Secondly, because the bonus damage applies only to another creature, Green-Flame Blade isn’t usable with War Caster without forgoing the bonus damage. For me, that makes Booming Blade the superior option, though if you aren’t planning on taking the War Caster feat, the difference is small enough that I’d call this cantrip a side grade.
Mage Hand is an iconic utility spell that at least someone in your party should have. It can open dangerous containers, trigger traps, hold tools, and much more.
Rogues who have specialized in the Arcane Trickster class also gain several bonus advantages when using this spell. They can use the hand created by the spell to pickpocket items or place items on a person. They can turn the hand invisible and even disarm traps and pick locks with the hand. Plus, they can use their Bonus Action, not their action, to control the hand.
At level 14, Arcane Tricksters also gain the ability to use the hand to distract an enemy as a Bonus Action. The distraction lasts until the end of your turn and grants you advantage on your attacks against that creature — an easy way to gain sneak attack.
Minor Illusion is another excellent utility cantrip that every party should have. The distractions, blinds, diagrams, and other special effects it can generate are perfect for an enterprising rogue looking for the perfect place to hide or an easy way to distract/position an enemy.
The uses of this spell are so broad in fact that we have a whole article dedicated to them! My current favorite use is to create a box or false wall that a character can hide within/behind.
Shape Water is a utility cantrip that players who like to use their environments or who are in a waterborne campaign will find especially useful.
A creative DM might even allow you to use the ability to freeze water to disarm certain kinds of traps or break certain locks as the pressure exerted by water expanding as it freezes can be significant.
Another utility cantrip, Mold Earth stands out for its ability to alter the terrain. Technically, if you coordinated with other party members, you might be able to bury someone alive with it, but its real use is in digging trenches or excavating tunnels.
While there’s no particular synergy between this cantrip and a rogue’s abilities, it is a solid utility spell and one you should consider picking up if no one else in your party has it.
These are cantrips that can be useful for some playstyles and builds, but you should know how and when you’ll use them before picking them.
These spells do similar things: deal AOE damage to anyone within 4 feet of the caster on a save. Sword Burst is arguably a little better since it does force damage rather than thunder damage, but the difference is negligible.
Rogues are a high-damage martial class, but they are also not as resilient as paladins or fighters. As such, being surrounded can be bad news for a rogue, even with their Cunning Action.
These spells can provide convenient damage in these situations, and the damage can be decent when multiplied by several enemies. Of course, it’s usually better not to be surrounded, but things rarely go according to plan.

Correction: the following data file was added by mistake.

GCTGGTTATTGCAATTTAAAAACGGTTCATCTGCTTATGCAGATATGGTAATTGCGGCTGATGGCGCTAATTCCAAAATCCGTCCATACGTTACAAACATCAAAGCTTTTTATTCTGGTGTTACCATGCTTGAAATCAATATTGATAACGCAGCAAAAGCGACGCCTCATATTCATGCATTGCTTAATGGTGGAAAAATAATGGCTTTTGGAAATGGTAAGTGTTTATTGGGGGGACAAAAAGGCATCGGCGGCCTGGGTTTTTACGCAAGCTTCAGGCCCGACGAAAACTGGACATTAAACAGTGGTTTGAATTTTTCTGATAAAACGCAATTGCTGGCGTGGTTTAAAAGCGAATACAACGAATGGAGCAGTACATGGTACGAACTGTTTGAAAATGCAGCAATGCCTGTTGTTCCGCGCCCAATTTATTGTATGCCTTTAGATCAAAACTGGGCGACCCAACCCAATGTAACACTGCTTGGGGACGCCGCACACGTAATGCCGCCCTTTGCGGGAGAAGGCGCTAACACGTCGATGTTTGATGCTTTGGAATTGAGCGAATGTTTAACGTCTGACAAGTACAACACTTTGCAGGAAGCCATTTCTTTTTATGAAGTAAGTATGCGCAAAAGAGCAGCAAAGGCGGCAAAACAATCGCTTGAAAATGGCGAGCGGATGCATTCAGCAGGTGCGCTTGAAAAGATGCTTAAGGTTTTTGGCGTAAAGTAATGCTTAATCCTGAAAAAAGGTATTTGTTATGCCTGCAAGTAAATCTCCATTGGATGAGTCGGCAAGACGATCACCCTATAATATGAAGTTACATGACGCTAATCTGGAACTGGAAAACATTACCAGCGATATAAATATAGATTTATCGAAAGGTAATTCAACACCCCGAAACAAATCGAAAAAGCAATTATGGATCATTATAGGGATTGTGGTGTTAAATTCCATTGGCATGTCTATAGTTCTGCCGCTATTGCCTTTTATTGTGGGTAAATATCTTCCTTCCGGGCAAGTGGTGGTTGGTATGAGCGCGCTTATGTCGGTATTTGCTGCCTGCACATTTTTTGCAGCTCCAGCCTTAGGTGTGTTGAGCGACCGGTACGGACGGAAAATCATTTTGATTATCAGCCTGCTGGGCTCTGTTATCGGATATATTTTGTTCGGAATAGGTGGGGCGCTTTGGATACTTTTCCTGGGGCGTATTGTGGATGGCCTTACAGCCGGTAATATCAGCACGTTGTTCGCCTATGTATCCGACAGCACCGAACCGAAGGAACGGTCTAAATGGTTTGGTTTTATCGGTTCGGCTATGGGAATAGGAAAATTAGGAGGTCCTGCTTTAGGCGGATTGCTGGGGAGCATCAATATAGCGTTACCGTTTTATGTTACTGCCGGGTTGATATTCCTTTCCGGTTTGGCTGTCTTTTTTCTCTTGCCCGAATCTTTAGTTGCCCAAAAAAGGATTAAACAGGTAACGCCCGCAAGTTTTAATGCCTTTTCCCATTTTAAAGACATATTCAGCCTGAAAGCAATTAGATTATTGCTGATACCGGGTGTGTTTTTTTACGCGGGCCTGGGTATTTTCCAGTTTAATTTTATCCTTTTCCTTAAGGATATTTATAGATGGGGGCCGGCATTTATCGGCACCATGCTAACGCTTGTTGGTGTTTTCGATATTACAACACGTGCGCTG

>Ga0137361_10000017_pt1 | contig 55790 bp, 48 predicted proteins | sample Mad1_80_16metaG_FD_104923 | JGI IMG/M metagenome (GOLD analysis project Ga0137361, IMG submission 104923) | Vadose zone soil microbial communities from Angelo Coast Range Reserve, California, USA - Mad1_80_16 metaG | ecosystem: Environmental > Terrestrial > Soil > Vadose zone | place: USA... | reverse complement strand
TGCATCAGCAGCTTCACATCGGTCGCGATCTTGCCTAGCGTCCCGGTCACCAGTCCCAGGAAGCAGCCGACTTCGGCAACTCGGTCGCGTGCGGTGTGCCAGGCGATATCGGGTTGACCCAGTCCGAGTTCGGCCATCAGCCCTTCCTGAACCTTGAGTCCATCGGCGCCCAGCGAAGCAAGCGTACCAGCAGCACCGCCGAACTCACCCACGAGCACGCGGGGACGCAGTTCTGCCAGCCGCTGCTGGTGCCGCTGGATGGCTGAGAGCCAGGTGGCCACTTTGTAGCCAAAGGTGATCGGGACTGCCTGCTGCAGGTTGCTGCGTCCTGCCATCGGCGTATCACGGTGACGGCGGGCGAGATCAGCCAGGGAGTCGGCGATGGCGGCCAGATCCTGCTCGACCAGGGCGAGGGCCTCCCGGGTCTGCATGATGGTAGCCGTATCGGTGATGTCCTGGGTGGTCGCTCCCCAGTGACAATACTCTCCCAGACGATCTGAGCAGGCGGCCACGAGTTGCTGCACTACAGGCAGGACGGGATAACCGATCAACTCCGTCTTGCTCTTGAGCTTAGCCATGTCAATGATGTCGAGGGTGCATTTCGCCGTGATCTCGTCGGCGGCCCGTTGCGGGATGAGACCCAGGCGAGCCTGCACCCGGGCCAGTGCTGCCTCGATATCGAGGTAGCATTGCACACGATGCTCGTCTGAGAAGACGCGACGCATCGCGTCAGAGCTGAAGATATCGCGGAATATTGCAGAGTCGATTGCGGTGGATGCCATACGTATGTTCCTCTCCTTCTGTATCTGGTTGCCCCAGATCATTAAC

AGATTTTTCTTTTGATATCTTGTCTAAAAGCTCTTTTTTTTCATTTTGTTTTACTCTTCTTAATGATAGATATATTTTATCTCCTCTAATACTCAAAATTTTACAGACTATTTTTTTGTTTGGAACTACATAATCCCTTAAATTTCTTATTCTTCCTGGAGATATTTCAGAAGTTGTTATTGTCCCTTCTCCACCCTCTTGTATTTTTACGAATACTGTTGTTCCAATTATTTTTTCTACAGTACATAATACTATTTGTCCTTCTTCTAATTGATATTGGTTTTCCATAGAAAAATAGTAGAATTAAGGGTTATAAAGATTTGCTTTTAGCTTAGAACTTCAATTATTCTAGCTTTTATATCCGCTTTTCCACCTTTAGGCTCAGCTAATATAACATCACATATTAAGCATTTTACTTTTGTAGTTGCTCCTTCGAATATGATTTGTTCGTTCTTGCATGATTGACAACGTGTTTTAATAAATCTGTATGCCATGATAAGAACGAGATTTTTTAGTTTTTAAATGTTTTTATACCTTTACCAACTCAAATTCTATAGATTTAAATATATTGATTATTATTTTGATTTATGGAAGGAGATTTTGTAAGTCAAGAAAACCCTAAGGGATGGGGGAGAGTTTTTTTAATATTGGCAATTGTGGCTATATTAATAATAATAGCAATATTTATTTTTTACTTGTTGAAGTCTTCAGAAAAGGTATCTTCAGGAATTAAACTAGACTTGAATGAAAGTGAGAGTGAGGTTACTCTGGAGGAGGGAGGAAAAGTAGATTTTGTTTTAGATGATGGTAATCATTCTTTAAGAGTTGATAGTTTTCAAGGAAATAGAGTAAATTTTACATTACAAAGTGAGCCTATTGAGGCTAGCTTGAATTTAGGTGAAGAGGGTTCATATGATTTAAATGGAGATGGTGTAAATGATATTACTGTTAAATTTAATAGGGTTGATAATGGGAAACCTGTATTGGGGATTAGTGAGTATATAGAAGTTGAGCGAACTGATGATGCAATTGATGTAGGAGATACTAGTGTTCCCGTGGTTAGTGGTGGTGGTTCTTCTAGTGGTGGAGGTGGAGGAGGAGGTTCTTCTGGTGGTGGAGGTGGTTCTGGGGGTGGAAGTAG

This kind of spell is a little weaker for rogues specifically since their Sneak Attack damage can often outpace the damage from the spell against multiple combatants. Still, if being surrounded is something that worries you (for example, you’re playing in a zombie-focused campaign), these spells are a good choice.
Let’s be clear, True Strike is not a great cantrip. At the cost of an action, you get advantage on your next attack, which pales in comparison to simply attacking twice.
However, this spell does have its uses for certain rogue playstyles. If you find your party often has the opportunity to ambush your foes (for example, through the old scry-and-fry method), you can use True Strike before combat starts to get free advantage.
A build that operates like a sniper in a homebrew campaign, doing extensive damage slowly, might also benefit from this spell.
If you’re unfamiliar, scry and fry is a classic D&D tactic where your party scries on your foes until they’re distracted or defenseless and then teleports to their location to kill them or steal their magic amulet. It’s pretty effective.
Finally, your rogue playstyle might benefit from a certain roguish charm — Friends. This cantrip is more typically used in high-Charisma builds as it grants advantage on Charisma checks against a non-hostile creature.
However, after the cantrip’s duration is up, the creature knows you used magic to influence it and will usually be pretty upset about that fact. Social builds and social campaigns, therefore, paradoxically don’t see this cantrip used much, but a rogue with a devil-may-care attitude and a quick tongue might find it a very fun cantrip in the right kinds of situations.
Cantrips and Rogues: Final Thoughts
Generally, a martial character’s action economy is kind of filled with their martial attacks. That can make balancing a hybrid playstyle difficult. Should you cast a spell or attack?
For rogues, however, cantrips can provide a straight upgrade (provided those rogues primarily use melee weapons, of course). That makes them worth pursuing, even if you have to take a feat or lock yourself into a subclass to do it.
Then again, maybe you’re just into cantrips for the sheer utility. In that case, this guide should help you decide what magical after-effects will work best for your character and play style.